Lions may soon disappear entirely from West Africa unless conservation efforts improve, a new study predicts.
Lions once ranged from Senegal to Nigeria, a distance of more than 1,500 miles. The new survey found an estimated total of only 250 adult lions occupying less than one percent of that historic range. The lions form four isolated populations: one in Senegal; two in Nigeria; and a fourth on the borders of Benin, Niger, and Burkina Faso. Only that last population has more than 50 lions.
“It was really not known that the status of the lion was so dire in West Africa,” study co-author Philipp Henschel, the Gabon-based survey coordinator for the big cat conservation group Panthera, told National Geographic. “In many countries it was not known that there were no more lions in those areas because there had been no funding to conduct surveys.”
Henschel and his colleagues built on previous work by Duke Universityresearchers, which like the new survey received funding from National Geographic’s Big Cats Initiative. The new survey covered 21 protected areas in 11 countries in West Africa.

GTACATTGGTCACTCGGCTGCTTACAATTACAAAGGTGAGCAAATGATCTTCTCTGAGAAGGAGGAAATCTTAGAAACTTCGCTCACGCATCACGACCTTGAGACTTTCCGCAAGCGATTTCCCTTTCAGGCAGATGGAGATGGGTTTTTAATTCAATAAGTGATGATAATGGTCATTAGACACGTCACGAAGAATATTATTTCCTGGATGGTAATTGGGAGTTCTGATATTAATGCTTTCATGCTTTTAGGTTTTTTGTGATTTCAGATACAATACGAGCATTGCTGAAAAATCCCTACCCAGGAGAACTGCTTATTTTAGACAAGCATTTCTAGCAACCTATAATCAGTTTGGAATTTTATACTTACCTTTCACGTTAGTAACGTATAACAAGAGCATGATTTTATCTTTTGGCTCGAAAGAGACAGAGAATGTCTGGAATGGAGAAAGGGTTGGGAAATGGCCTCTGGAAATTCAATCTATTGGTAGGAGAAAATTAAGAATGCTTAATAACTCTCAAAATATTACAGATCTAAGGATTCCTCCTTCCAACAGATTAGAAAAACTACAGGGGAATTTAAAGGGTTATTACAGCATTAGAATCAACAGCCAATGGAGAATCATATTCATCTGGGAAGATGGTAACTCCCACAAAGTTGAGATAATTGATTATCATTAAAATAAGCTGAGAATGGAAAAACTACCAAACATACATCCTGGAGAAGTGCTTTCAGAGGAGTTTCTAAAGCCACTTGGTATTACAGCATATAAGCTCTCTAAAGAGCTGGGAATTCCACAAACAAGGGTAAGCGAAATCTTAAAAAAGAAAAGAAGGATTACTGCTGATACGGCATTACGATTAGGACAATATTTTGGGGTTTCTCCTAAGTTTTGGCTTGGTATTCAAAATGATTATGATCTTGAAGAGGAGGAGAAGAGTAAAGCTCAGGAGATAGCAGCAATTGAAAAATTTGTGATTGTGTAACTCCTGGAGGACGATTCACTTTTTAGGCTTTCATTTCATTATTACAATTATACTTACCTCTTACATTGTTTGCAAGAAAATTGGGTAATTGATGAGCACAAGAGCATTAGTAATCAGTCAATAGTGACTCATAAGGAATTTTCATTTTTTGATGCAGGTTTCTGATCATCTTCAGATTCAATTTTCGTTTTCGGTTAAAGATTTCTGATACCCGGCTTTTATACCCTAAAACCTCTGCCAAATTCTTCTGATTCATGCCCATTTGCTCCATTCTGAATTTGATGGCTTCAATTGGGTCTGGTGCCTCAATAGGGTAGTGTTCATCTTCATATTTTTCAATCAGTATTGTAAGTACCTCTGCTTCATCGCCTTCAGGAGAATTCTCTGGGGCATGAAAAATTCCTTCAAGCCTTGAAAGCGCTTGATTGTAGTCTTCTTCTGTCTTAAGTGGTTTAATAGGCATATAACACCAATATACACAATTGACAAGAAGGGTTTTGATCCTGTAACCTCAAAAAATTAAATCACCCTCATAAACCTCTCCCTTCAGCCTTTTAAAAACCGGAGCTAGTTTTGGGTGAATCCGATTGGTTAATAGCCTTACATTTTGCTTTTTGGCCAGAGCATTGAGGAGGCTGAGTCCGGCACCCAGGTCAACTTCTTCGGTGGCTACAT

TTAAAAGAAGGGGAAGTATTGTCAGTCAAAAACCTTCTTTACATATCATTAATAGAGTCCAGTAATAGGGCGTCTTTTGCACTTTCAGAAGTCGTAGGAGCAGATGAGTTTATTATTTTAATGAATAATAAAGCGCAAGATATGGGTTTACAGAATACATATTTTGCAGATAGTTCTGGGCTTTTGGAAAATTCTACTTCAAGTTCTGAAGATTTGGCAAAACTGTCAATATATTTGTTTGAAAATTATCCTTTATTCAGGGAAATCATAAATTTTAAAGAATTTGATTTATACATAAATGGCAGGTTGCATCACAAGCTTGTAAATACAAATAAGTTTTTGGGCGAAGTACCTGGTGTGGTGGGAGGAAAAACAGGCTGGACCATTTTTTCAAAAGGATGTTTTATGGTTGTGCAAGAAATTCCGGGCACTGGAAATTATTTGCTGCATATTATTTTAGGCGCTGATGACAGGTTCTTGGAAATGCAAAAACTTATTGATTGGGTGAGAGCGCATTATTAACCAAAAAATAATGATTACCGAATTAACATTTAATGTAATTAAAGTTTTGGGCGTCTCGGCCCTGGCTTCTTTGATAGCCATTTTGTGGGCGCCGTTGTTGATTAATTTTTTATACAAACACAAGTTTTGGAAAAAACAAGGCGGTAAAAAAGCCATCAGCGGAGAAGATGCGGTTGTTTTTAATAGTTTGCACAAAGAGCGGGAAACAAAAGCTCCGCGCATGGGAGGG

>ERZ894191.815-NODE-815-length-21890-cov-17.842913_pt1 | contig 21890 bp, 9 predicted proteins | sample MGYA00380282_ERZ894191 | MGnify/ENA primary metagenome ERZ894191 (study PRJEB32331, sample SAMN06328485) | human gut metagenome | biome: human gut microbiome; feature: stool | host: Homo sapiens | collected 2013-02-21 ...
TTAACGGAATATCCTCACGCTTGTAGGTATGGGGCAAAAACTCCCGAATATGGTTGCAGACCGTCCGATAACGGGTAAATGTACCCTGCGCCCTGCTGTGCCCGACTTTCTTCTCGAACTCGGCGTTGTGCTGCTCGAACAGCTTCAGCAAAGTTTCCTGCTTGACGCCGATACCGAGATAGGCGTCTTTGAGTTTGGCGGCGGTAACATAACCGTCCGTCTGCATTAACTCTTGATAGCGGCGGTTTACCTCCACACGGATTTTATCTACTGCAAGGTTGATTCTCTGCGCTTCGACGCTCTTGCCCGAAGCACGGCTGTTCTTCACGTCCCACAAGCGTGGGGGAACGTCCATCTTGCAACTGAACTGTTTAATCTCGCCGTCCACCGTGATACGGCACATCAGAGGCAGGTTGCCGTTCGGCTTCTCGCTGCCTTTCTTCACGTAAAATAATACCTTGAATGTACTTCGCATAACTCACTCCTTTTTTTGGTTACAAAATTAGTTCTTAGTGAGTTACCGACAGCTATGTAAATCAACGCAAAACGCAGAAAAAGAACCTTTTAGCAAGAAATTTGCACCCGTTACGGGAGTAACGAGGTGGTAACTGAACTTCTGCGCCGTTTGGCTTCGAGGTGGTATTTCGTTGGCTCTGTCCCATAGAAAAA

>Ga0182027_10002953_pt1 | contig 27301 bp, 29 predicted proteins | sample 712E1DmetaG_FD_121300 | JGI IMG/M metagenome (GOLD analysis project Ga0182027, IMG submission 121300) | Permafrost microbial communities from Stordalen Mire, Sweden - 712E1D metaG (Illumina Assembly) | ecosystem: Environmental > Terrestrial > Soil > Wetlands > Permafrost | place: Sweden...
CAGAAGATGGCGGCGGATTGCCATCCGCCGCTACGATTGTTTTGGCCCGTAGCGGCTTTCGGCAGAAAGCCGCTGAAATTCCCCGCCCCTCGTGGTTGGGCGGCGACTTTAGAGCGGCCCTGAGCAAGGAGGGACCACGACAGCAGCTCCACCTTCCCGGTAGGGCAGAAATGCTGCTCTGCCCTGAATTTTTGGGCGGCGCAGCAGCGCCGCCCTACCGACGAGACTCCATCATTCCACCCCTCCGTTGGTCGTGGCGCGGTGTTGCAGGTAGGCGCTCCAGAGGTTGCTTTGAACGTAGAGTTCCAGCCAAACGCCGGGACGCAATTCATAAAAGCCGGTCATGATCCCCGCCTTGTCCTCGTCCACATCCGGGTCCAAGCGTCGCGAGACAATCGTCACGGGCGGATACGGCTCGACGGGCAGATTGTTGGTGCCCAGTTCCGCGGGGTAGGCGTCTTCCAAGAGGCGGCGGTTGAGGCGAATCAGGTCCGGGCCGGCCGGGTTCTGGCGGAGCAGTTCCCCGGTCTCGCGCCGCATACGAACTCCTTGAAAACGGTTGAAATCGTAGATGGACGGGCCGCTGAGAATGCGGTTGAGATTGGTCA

“All of these still contain suitable, intact lion habitat, and we thought all would contain lions,” said Henschel. “But instead we found only four isolated and severely imperiled populations.”
A Separate Subspecies?
The taxonomy of the West African lion is currently being reviewed by the International Union for the Conservation of Nature (IUCN), based on recent genetic studies that suggest it may be a distinct subspecies from the more familiar lions of southern and eastern Africa, which are thought to number less than 35,000. Henschel said he supports the naming of a new subspecies. It would most likely be designated as “critically endangered,” which would encourage more international support for conservation efforts, he said.
West African lions are lighter in build than the ones in East and South Africa. They appear to have longer legs, and the males have thinner manes.
“Lions in West Africa are genetically more different from lions in East and Southern Africa than Siberian tigers are from Indian tigers,” said Hans de Iongh, a lion researcher at Leiden University in the Netherlands who did not participate in the new study. West African lions appear to be more similar to the extinct “Barbary lions” that once roamed North Africa, and to the last Asiatic lions surviving in India, said Henschel.
West African lions also tend to form much smaller prides. “In East and South Africa, you can have prides of up to 40 individuals, but in West Africa prides are usually one male, one to two females, and their dependent offspring,” said Henschel.
West Africa is more heavily forested than other parts of the continent. Historically, lions did penetrate into the dense woods, but in recent years they have been largely confined to more open woodlands and savannah-like lands in protected areas. Overall, the soils are poorer and prey is less abundant in the west, “which probably explains the lower pride sizes,” Henschel said.